Faversham and St Thomas Becket

 

While the great Abbey of St Saviour Faversham and the parish church of St Mary would have celebrated events connected with St Thomas we have in Faversham a particular event that involved the grammar schoolmaster, Lawrence Barry, of the town of Faversham in 1420.

 

On the 7th July 1220 the body of St Thomas was translated from the tomb in the crypt at Christ Church Canterbury, where it had rested since his murder in 1170, to the new shrine in the Trinity Chapel amid great pomp and splendour. Every fifty years the jubilee celebration of his death was attended by an immense concourse of pilgrims some moved by religious fervour, others by promises of indulgences for sin and the hope of a cure of their ailments.

 

With such large crowds, the Jubilee year of 1370 had been a disaster with extortionate food prices, due to a local famine. Campbell says that 1368-70 was the only instance of a triple harvest failure and the single longest run of below average harvests was from 1364 to 1372.[i] So that at the end of 1420, having secured a successful conclusion to the jubilee, we find a variety of accounts of what transpired.

 

The papal bull granting the dispensation to hold the jubilee commemorating the death of Thomas Becket in 1170 was not to be found. Apparently, it had been stolen in 1370, so that there was disagreement about exactly what it conferred. Rumours spread among the pilgrims that 1420 was not a proper jubilee year and that it was really due in the next year 1421. Some started to say that the indulgence only applied to the fortnight following the translation, and not the whole twelve-month; and some said that since the papal bull had been lost, no benefits could be obtained at all. Barry set about elucidating the matter and fixed a notice, presumably in English, to the door of the chapel of the Maison Dieu at Ospringe so that the passing pilgrims would know his findings, although one wonders how many would have been able to read it.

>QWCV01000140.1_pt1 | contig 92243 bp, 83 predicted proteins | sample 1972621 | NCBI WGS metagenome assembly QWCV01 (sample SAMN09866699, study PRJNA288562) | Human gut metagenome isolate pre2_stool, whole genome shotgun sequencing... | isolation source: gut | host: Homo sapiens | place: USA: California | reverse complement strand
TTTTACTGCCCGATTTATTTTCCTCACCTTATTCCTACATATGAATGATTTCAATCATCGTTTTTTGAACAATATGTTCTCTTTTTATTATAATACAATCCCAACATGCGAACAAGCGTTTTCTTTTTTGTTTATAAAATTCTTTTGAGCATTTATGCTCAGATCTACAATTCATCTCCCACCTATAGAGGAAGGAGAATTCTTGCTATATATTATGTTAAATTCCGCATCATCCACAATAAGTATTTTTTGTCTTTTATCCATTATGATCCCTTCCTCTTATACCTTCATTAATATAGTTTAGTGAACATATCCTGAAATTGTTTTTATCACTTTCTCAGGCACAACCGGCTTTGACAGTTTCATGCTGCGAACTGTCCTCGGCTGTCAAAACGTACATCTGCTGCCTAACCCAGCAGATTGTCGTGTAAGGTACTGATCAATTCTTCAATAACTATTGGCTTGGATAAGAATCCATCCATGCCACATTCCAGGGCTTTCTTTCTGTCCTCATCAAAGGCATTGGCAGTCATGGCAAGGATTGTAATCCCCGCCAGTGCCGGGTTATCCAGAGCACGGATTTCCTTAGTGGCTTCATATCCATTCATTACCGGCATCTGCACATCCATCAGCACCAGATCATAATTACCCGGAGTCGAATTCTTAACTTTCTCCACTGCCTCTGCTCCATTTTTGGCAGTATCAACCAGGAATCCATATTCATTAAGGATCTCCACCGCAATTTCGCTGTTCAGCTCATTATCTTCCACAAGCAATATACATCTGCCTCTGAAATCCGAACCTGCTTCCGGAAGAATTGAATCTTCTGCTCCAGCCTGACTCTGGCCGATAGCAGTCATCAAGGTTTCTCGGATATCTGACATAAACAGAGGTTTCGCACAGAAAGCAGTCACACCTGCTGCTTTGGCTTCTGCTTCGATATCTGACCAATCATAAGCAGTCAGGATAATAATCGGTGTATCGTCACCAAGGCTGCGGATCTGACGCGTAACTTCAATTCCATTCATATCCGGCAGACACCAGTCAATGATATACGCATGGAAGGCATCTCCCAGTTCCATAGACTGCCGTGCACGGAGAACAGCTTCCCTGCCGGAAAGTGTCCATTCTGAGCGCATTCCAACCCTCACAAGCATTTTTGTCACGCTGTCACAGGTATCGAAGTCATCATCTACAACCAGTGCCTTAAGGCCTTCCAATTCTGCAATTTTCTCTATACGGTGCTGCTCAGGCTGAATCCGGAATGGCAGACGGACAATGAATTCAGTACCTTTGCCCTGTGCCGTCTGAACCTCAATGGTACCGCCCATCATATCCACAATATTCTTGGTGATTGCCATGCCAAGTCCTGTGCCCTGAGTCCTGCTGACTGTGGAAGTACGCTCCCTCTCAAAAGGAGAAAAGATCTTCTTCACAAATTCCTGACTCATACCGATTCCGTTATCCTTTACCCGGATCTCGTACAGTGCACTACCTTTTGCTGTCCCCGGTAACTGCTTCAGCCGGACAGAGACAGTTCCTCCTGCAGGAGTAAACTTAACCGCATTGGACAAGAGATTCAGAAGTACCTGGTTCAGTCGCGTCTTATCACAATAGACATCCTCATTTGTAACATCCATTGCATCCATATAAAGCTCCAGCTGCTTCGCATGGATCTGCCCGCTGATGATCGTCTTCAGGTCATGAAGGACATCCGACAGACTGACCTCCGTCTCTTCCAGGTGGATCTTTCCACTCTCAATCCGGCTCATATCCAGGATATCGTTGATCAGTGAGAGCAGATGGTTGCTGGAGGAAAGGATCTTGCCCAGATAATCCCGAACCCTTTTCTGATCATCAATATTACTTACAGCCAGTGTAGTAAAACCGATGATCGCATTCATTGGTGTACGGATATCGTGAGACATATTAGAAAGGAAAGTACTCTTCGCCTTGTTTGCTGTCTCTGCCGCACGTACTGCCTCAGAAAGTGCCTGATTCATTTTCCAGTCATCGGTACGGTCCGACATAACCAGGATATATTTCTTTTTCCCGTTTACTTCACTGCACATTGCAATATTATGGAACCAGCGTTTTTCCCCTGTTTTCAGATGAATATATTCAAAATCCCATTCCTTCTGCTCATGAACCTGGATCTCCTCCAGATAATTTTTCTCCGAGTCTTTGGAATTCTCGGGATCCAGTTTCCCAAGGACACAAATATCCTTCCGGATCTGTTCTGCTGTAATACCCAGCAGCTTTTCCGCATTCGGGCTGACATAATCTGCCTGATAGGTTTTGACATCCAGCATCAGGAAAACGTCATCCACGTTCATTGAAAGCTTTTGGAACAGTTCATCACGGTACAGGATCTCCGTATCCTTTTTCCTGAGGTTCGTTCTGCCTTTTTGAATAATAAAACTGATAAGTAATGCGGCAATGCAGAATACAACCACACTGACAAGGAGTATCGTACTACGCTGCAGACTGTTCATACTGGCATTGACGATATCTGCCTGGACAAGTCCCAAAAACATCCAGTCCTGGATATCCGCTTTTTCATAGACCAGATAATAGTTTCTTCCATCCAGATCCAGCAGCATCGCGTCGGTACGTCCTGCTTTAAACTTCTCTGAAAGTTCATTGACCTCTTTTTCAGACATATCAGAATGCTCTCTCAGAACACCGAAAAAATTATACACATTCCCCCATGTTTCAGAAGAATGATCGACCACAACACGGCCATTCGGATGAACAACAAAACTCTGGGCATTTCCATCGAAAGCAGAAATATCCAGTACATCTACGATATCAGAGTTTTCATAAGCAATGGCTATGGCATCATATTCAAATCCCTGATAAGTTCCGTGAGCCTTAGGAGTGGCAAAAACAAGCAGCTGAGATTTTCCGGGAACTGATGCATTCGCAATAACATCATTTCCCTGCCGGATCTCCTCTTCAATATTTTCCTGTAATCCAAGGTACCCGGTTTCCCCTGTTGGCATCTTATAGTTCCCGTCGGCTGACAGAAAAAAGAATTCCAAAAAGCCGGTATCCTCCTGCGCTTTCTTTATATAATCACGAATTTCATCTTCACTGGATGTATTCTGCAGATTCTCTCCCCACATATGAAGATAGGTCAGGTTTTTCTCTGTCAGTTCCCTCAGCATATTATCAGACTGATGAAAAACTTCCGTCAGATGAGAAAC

At The National Archives, there is a cartulary (mostly concerning indulgences) but also a chronicle concerning the jubilee of the translation of the body of St Thomas the Martyr[ii]. Raymonde Foreville has transcribed, amongst others, pages 45 to 47 of this document, which provides the account of Barry’s actions.[iii] On the notice, he describes himself as ‘Master Lawrence Barry, headmaster of the Grammar School in the town of Fawerscham’. He points out that he had a singular affection to the blessed martyr and having inspected the books in the monastery, wished to contradict the objections of ‘least truth’ that the jubilee was not in that present year. He confirms the indulgence, for those that have truly confessed and are sorry for their sins, is for the whole of the Jubilee year and that the loss of the Papal Bull did not inhibit the indulgence. For a fuller account of the celebrations, which lasted fifteen days from 6 July, see William Somner and by Dr William Urry.[iv]

Duncan Harrington FSA, FSG, LHG.
www.historyresearch.co.uk

[i] Bruce M. S. Campbell ‘Agriculture in Kent in the High Middle Ages’ in Later Medieval Kent 1220-1540 edited by Sheila Sweetinburgh (2010) p. 46.

[ii] TNA: E 36/196 pp. 49-50.

[iii] Le Jubilé de Saint Thomas Becket (Paris, 1958) pp. 135-137.

[iv] William Somner, The Antiquities of Canterbury, reprint 1977 appendix p. 51, number XLII; William Urry, Cantium April 1970 pp. 27-29, gives the Somner reference as Corporation of Canterbury MSS Register A. folio 34v. (now CC/O/A/1) and Faversham Grammar School Magazine, July 1948 pp.14-15. (CCA: Pamph/8/34).